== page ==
Violence against women and kids on the rise

2017-05-21 05:52
Major General Tebello Mosikili

Major General Tebello Mosikili

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Johannesburg - Although they are unable to reveal by how much incidents of violence against women and children have increased countrywide, the police have warned that the numbers are on the rise.

Major General Tebello Mosikili, national head of the police’s Family Violence Child Protection and Sexual Offences Investigation unit, has warned women to report abuse early – lest they be killed by their partners.

Mosikili, whose unit investigates all cases of violence against women and children, said: “More needs to be done to address the problem of domestic abuse. These crimes are taking place where they cannot be policed. They take place in bedrooms, homes and secluded areas where policing such crimes is almost impossible.”

According to Mosikili, the violence starts small and then escalates to the point where “lives are lost”.

She said the violence should be dealt with more effectively when the abuse first starts.

“We are encouraging partners to report any acts of violence at an early stage to ensure that it is dealt with then. If the person does not want to open a criminal case, it is always advised that they should at least obtain a protection order.”

The latest police statistics show that between April and December last year, 14 333 people were murdered in South Africa and there were 37 630 sexual offences.

While police statisticians have included rape as a subcategory of sexual offences to enable them to identify the size of the problem (there were 30 069 rapes over the April to December 2016 period), there has been no move so far to similarly enumerate the numbers of femicides – women killed by their intimate partners – as a subcategory of murder.

The only available figures are from the SA Medical Research Council (MRC), which has found that 40% of men assault their partners daily – and that three women in South Africa are killed by their intimate partner every day.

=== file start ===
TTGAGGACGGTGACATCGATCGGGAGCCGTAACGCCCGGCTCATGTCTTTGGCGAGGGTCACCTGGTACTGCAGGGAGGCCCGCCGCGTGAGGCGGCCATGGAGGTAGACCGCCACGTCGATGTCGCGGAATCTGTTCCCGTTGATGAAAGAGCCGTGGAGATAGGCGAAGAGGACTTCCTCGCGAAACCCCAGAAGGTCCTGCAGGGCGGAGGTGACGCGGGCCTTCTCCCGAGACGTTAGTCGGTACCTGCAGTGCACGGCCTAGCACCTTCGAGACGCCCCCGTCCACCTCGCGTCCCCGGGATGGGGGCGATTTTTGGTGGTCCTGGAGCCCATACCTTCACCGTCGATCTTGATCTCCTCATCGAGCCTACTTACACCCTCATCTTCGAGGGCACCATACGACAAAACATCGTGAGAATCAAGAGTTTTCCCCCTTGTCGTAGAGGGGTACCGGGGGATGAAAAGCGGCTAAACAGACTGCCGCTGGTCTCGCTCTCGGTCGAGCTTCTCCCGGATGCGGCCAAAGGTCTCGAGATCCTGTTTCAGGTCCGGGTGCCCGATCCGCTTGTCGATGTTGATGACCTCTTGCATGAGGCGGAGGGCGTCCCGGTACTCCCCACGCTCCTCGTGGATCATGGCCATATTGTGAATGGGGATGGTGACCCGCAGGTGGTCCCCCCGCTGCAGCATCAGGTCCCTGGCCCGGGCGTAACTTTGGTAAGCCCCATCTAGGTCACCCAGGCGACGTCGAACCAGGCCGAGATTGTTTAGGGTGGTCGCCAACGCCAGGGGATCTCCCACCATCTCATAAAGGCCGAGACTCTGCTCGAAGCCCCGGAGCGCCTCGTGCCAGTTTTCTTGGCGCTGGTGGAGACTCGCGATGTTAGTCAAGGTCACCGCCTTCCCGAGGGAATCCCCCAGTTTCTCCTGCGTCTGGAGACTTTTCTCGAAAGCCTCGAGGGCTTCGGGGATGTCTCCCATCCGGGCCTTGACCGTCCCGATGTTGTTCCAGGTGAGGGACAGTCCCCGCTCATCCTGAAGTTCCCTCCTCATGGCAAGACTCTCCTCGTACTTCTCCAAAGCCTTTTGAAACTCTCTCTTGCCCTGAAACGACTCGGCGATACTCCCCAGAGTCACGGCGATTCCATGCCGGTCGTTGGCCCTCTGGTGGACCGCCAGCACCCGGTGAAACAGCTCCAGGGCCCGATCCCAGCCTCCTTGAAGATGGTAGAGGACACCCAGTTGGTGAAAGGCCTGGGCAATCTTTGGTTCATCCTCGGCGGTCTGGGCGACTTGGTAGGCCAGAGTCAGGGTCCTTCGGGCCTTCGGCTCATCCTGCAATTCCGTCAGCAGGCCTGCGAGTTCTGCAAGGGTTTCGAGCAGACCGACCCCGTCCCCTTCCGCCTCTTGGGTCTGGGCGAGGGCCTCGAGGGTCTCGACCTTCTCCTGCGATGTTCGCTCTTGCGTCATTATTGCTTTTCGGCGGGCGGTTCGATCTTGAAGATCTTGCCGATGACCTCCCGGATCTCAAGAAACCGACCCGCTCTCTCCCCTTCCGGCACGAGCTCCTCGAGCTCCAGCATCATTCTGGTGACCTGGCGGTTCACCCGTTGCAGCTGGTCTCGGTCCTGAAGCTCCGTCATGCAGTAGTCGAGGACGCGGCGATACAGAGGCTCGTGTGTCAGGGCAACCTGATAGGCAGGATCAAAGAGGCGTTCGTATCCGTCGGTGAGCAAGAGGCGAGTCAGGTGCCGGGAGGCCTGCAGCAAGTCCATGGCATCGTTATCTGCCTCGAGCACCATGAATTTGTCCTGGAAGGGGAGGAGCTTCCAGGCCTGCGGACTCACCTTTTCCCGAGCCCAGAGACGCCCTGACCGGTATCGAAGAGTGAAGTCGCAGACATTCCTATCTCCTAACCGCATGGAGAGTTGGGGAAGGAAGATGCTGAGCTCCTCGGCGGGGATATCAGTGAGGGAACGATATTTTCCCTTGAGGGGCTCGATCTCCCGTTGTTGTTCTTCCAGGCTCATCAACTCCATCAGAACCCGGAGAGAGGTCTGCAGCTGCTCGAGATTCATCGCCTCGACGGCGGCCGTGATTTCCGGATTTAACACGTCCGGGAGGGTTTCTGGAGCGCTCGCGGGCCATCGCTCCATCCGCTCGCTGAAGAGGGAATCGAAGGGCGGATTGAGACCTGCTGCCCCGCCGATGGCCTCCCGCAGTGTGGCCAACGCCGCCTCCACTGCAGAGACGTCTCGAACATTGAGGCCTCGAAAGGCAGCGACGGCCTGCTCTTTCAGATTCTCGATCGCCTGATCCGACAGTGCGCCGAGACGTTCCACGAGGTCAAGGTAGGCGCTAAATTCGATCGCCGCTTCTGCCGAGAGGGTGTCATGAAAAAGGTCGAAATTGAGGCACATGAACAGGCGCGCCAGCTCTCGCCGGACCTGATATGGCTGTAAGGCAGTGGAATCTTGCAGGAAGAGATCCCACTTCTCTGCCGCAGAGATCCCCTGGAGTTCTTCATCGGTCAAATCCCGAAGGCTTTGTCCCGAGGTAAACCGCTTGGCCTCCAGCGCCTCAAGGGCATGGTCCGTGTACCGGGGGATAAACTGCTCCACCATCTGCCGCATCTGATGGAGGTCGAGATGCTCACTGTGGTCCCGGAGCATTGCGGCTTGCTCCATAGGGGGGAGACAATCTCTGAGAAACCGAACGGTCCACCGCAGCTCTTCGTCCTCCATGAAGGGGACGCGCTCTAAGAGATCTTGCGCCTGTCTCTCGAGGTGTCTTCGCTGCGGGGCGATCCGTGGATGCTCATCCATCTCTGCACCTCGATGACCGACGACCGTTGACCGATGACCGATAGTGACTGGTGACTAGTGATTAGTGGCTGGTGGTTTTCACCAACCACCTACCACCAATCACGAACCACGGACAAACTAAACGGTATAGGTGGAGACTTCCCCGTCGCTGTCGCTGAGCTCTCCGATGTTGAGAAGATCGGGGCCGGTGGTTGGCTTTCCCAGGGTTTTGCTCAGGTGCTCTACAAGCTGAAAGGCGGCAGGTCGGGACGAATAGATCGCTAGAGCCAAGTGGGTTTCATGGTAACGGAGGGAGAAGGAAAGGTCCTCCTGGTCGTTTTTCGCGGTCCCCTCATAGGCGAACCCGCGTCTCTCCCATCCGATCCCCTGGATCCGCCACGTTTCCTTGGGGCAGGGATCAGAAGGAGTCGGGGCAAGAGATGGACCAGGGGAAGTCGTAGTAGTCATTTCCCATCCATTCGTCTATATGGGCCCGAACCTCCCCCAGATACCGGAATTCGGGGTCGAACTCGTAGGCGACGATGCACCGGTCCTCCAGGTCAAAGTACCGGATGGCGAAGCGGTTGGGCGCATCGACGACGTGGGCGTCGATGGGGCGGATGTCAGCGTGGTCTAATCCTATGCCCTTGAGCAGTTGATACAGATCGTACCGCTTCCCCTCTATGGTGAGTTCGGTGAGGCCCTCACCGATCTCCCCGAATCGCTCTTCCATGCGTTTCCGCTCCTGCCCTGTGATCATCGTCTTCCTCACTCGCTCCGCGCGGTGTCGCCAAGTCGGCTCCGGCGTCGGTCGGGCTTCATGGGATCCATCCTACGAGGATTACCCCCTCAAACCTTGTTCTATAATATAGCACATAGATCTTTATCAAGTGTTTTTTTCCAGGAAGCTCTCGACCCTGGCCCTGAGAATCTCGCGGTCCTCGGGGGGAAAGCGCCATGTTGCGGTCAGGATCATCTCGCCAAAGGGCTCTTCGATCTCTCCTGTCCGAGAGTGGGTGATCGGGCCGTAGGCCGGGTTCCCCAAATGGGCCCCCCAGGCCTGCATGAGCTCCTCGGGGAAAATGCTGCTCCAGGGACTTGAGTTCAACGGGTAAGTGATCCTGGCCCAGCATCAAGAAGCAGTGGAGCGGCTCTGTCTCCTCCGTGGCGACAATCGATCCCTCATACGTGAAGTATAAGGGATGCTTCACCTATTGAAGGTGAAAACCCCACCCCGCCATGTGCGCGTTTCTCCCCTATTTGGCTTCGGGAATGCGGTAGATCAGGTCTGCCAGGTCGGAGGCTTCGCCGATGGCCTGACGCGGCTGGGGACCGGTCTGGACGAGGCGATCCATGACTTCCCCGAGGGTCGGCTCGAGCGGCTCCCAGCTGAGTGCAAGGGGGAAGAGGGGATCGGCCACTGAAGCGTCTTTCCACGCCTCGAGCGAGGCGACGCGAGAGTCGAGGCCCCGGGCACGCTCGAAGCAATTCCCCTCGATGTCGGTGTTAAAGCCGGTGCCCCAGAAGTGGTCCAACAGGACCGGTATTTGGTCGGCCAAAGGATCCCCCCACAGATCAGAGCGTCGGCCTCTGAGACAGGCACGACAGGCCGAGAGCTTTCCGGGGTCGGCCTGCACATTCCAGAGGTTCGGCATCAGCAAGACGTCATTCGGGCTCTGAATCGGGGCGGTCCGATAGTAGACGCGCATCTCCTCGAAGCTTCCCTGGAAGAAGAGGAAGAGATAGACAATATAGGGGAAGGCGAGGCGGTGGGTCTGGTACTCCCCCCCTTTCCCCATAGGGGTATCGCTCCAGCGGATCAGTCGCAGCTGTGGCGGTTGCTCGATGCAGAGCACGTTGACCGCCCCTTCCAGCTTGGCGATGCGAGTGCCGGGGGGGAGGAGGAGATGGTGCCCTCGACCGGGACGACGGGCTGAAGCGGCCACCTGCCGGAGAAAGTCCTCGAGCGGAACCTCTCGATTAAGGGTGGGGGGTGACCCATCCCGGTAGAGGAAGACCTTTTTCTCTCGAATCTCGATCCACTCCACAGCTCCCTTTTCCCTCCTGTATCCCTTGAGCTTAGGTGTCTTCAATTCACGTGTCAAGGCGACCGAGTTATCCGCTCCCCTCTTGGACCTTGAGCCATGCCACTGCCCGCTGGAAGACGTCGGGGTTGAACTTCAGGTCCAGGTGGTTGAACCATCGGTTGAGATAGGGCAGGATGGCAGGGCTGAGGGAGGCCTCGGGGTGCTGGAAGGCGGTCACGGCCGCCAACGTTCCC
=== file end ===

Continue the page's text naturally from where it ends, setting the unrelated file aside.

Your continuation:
Mosikili said her unit was busy investigating several cases in which the victims involved were making the cops’ jobs difficult by laying charges against their abusive partners – but then insisting on dropping them and calling an end to the investigation.

“The new Domestic Violence Act prevents police from dropping charges against the suspects, but a lack of cooperation from the complainants often stalls the cases. In most of the cases, this happens when the victim and the suspect reconcile,” she said.

Mosikili said the problem was enormous and encouraged everyone to offer solutions to stop the scourge.

“Police alone cannot win this battle. Police are not everywhere and in most of the incidents, the fights take place in private areas. And that is where the killings take place,” she said.

“In most of the instances, the bodies are later dumped in secluded areas.”

Mosikili cited one case that her unit had been dealing with since February, concerning an 11-month-old baby who was sexually assaulted by a 27-year-old man.

Another concerned the rape and murder in Sandton of a two-year-old girl, whose mother discovered her lifeless body in her bed.

“We are working with a number of nongovernmental and other organisations which support our cause to fight the scourge,” she said.

While in some cases of domestic violence men are the victims, in most, men are the perpetrators.

A study conducted by the World Health Organisation in 2012 found that 65% of women in South Africa had experienced spousal abuse a year before the research was conducted. The study also showed that their partners either always or sometimes drank alcohol before the assaults took place.

Alcohol consumption, especially to harmful levels, was not just a major contributor to the occurrence of intimate partner violence, but also served as a key source of conflict, said Professor Naeemah Abrahams, the lead author of the MRC study.

How do you think that making femicide a subcategory of murder in the police’s crime statistics reports will help the country to fight the scourge of violence against women?

SMS us on 35697 using the keyword FEMICIDE and tell us what you think. Please include your name and province. SMSes cost R1.50

Read more on:    saps  |  gender  |  crime
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